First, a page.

Psychoanalysts, like behaviorists, make somebody else responsible for malfunction in human beings. Those with deviant behavior or maladjustments became that way because of parents, or friends, or church, or teachers, or society in general. Everybody and everything are the problem, but never me. I am not the blame! It is true that others can influence us, disappoint us and frustrate us, but in the final analysis, each person is responsible for his own conduct. Everyone of us can live above the pressures of life, if we so choose, instead of permitting them to control us. As Phillip's translation puts it, "Don't let the world around you squeeze you into its own mold" (Rom. 12:2).
Dr. Edward Pinckney said, "There is not one single 'scientific' experiment on record to support the doctrine that psychoanalysis . . . . as defined by Freud as a form of treatment for mental illness .... has, or can, cure anybody or any illness! In contrast, there is a wealth of documented information to show that the results of psychoanalysis are not only unsuccessful, but what is even worse, have been harmful.
"Again, I feel the answer lies in the assumption or rejection of responsibility. If you are willing to assume your share, you will conquer every conceivable obstacle to good mental health. If, on the other hand, you spend your efforts trying to dodge moral obligations, you cannot help but bog down in your own mire of self-created doubt . . . . which leads to worry, which leads to anxiety and which finally leads to your seeking help for something you will not do for yourself" (The Fallacy of Freud and Psychoanalysis).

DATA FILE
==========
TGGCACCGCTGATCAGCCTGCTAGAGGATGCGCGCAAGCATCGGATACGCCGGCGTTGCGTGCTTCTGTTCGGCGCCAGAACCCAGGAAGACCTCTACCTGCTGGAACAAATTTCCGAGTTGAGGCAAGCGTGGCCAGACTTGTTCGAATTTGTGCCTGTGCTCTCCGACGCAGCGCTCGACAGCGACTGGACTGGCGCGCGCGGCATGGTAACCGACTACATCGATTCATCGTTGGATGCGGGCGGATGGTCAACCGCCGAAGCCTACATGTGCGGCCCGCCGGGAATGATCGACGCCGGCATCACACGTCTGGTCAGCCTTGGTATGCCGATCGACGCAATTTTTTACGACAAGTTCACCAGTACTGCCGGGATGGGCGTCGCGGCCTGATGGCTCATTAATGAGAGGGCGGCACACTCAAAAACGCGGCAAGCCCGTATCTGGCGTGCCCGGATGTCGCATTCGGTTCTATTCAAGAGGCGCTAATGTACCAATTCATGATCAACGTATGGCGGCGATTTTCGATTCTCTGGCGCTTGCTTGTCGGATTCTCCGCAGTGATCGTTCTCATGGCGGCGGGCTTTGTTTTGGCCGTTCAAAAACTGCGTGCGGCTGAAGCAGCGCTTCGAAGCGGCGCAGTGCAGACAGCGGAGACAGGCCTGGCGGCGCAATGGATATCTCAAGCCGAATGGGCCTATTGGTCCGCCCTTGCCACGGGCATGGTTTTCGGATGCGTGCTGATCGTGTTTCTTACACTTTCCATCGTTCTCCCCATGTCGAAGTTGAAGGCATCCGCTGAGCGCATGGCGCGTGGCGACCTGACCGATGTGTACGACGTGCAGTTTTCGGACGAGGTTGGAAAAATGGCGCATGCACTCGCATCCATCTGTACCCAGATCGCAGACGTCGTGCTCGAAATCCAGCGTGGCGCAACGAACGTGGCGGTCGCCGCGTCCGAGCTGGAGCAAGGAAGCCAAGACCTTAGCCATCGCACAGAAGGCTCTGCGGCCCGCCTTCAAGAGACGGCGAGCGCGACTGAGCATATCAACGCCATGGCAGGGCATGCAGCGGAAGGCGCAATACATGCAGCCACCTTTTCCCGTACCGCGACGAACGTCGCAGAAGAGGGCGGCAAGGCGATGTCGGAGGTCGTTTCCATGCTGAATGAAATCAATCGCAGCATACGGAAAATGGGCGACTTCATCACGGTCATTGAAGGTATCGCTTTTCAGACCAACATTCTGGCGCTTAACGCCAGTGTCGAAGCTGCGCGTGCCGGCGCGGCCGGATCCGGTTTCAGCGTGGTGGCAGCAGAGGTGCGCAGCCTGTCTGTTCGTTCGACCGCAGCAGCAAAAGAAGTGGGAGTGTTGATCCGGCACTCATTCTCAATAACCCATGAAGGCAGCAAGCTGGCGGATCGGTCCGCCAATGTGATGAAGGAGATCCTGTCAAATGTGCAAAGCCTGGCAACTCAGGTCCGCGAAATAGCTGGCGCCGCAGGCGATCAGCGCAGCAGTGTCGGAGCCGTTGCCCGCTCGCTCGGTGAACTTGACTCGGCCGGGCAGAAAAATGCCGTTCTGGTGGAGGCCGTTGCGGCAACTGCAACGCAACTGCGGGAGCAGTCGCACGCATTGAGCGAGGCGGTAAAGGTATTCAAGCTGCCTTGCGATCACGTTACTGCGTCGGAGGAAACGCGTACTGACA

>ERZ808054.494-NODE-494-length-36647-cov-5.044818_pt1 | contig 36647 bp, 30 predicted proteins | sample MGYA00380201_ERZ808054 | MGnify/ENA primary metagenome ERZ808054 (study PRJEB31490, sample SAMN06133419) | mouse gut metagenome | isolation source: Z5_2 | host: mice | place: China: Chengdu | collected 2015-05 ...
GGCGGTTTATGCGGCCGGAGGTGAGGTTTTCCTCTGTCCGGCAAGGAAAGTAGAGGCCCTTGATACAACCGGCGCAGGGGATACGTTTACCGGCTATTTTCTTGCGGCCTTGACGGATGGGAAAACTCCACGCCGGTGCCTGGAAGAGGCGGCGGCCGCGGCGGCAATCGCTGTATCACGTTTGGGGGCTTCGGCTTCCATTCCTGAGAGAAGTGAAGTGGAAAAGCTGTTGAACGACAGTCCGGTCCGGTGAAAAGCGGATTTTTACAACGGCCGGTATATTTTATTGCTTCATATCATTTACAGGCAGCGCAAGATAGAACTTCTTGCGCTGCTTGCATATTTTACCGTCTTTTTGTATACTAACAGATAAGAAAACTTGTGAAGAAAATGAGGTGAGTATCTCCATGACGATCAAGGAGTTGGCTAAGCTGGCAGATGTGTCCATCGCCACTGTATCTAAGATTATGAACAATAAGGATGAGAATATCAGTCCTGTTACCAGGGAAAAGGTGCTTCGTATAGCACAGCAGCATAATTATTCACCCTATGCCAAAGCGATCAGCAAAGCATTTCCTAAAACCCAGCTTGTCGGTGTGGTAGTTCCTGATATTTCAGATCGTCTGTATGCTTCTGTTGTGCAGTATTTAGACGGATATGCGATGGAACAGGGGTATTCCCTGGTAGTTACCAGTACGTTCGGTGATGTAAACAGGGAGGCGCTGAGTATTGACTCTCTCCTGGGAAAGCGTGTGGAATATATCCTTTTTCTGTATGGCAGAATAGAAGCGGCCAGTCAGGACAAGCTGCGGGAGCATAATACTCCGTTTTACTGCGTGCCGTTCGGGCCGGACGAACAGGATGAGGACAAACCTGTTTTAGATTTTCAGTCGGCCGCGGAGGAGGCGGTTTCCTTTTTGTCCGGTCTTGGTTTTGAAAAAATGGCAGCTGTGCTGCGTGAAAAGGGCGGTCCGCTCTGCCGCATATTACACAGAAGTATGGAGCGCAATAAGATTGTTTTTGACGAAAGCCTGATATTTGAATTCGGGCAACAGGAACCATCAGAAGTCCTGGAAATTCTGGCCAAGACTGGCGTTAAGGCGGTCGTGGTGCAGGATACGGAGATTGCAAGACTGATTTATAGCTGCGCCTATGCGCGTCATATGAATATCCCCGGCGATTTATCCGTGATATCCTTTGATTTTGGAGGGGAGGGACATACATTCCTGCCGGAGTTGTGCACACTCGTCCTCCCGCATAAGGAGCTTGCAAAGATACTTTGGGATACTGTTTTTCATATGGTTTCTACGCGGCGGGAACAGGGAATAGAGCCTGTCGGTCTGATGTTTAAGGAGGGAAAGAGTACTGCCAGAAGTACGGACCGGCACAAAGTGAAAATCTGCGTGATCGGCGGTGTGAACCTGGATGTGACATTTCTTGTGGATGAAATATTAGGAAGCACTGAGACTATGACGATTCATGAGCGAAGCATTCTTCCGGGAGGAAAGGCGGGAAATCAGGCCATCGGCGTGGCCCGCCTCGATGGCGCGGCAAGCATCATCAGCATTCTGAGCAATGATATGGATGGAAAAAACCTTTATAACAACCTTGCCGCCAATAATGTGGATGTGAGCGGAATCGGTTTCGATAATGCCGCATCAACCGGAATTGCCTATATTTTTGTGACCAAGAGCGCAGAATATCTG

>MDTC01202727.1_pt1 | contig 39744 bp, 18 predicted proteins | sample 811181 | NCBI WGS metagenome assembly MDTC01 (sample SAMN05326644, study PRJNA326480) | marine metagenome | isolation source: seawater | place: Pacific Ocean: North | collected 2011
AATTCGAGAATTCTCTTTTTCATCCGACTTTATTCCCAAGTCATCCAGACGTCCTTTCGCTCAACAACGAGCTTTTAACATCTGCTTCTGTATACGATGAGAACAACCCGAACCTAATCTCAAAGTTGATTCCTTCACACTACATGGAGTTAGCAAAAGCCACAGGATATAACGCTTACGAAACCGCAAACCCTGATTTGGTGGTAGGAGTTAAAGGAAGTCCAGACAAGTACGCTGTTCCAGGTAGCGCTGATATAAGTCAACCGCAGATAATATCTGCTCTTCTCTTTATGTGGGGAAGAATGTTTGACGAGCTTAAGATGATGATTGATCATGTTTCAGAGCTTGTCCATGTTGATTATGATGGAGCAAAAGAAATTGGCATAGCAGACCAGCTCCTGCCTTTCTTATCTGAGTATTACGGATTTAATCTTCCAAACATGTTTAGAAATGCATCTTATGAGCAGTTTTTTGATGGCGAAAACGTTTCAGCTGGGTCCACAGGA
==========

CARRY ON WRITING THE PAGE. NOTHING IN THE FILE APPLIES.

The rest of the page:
Many psychologists, seeing man dehumanized, both by behaviorism and psychoanalysis, developed another school of psychology, known as "Humanistic Psychology." Behaviorism, making man nothing more than a machine and predetermined by blind fate, and Psychoanalysis portraying man as helplessly trapped by inner, subconscious forces beyond his control prompted psychologists to invent something that would give man dignity and worth. Hence, humanistic psychology was born. Prominent men of this school are Carl Rogers, Abraham Maslow and Rollo May. The label would aggrandize and dignify man, instead of denigrating him as they viewed behaviorism and psychoanalysis doing.
They reasoned that all that man needed was to look at himself, see his problem and then proceed to solve it, himself. One of the central propositions of the Humanist philosophy is that "Humanism, having its ultimate faith in man, believes that human beings possess the power of potentiality of solving their own problems, through reliance primarily upon reason and scientific method applied with courage and vision" (The Philosophy of Humanism, Corliss Lamont, p. 10).